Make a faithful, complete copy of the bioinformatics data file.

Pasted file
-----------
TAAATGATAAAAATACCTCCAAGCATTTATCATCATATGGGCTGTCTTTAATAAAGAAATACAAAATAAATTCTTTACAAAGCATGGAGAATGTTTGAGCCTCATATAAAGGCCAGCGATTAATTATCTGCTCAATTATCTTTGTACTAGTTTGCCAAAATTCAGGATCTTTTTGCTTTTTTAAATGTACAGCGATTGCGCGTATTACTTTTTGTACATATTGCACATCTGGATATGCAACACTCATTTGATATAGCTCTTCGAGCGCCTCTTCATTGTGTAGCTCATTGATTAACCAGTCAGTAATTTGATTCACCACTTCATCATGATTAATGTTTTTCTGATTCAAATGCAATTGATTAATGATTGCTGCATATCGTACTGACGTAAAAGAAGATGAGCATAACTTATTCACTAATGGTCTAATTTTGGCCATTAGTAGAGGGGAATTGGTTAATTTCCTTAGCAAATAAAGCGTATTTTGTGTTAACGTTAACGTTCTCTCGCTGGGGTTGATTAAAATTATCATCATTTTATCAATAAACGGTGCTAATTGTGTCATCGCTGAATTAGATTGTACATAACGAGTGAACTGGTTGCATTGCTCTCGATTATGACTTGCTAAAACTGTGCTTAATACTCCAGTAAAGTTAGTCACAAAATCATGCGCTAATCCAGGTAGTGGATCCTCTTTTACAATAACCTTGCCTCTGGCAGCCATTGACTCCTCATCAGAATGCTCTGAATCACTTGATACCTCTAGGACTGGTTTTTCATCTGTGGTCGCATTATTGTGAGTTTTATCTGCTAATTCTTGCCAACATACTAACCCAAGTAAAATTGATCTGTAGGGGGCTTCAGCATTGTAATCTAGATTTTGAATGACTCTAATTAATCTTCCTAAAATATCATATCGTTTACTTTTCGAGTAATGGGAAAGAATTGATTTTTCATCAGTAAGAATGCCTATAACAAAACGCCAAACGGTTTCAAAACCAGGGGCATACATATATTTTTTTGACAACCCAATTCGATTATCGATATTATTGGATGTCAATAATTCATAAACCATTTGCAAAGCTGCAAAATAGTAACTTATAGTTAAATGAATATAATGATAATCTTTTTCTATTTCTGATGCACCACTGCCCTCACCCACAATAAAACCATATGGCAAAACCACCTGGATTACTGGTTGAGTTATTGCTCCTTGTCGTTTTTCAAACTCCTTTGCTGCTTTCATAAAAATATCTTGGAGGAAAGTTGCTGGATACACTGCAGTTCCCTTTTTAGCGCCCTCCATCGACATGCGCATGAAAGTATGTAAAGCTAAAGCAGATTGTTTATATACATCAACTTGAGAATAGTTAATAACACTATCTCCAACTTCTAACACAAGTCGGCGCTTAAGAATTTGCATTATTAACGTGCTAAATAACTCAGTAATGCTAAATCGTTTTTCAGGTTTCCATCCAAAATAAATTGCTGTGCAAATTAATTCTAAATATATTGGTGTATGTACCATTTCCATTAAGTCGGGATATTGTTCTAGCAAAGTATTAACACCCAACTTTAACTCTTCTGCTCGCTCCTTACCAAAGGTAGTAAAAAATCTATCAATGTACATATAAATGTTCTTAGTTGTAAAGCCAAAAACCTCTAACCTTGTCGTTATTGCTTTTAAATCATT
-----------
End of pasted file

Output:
TAAATGATAAAAATACCTCCAAGCATTTATCATCATATGGGCTGTCTTTAATAAAGAAATACAAAATAAATTCTTTACAAAGCATGGAGAATGTTTGAGCCTCATATAAAGGCCAGCGATTAATTATCTGCTCAATTATCTTTGTACTAGTTTGCCAAAATTCAGGATCTTTTTGCTTTTTTAAATGTACAGCGATTGCGCGTATTACTTTTTGTACATATTGCACATCTGGATATGCAACACTCATTTGATATAGCTCTTCGAGCGCCTCTTCATTGTGTAGCTCATTGATTAACCAGTCAGTAATTTGATTCACCACTTCATCATGATTAATGTTTTTCTGATTCAAATGCAATTGATTAATGATTGCTGCATATCGTACTGACGTAAAAGAAGATGAGCATAACTTATTCACTAATGGTCTAATTTTGGCCATTAGTAGAGGGGAATTGGTTAATTTCCTTAGCAAATAAAGCGTATTTTGTGTTAACGTTAACGTTCTCTCGCTGGGGTTGATTAAAATTATCATCATTTTATCAATAAACGGTGCTAATTGTGTCATCGCTGAATTAGATTGTACATAACGAGTGAACTGGTTGCATTGCTCTCGATTATGACTTGCTAAAACTGTGCTTAATACTCCAGTAAAGTTAGTCACAAAATCATGCGCTAATCCAGGTAGTGGATCCTCTTTTACAATAACCTTGCCTCTGGCAGCCATTGACTCCTCATCAGAATGCTCTGAATCACTTGATACCTCTAGGACTGGTTTTTCATCTGTGGTCGCATTATTGTGAGTTTTATCTGCTAATTCTTGCCAACATACTAACCCAAGTAAAATTGATCTGTAGGGGGCTTCAGCATTGTAATCTAGATTTTGAATGACTCTAATTAATCTTCCTAAAATATCATATCGTTTACTTTTCGAGTAATGGGAAAGAATTGATTTTTCATCAGTAAGAATGCCTATAACAAAACGCCAAACGGTTTCAAAACCAGGGGCATACATATATTTTTTTGACAACCCAATTCGATTATCGATATTATTGGATGTCAATAATTCATAAACCATTTGCAAAGCTGCAAAATAGTAACTTATAGTTAAATGAATATAATGATAATCTTTTTCTATTTCTGATGCACCACTGCCCTCACCCACAATAAAACCATATGGCAAAACCACCTGGATTACTGGTTGAGTTATTGCTCCTTGTCGTTTTTCAAACTCCTTTGCTGCTTTCATAAAAATATCTTGGAGGAAAGTTGCTGGATACACTGCAGTTCCCTTTTTAGCGCCCTCCATCGACATGCGCATGAAAGTATGTAAAGCTAAAGCAGATTGTTTATATACATCAACTTGAGAATAGTTAATAACACTATCTCCAACTTCTAACACAAGTCGGCGCTTAAGAATTTGCATTATTAACGTGCTAAATAACTCAGTAATGCTAAATCGTTTTTCAGGTTTCCATCCAAAATAAATTGCTGTGCAAATTAATTCTAAATATATTGGTGTATGTACCATTTCCATTAAGTCGGGATATTGTTCTAGCAAAGTATTAACACCCAACTTTAACTCTTCTGCTCGCTCCTTACCAAAGGTAGTAAAAAATCTATCAATGTACATATAAATGTTCTTAGTTGTAAAGCCAAAAACCTCTAACCTTGTCGTTATTGCTTTTAAATCATT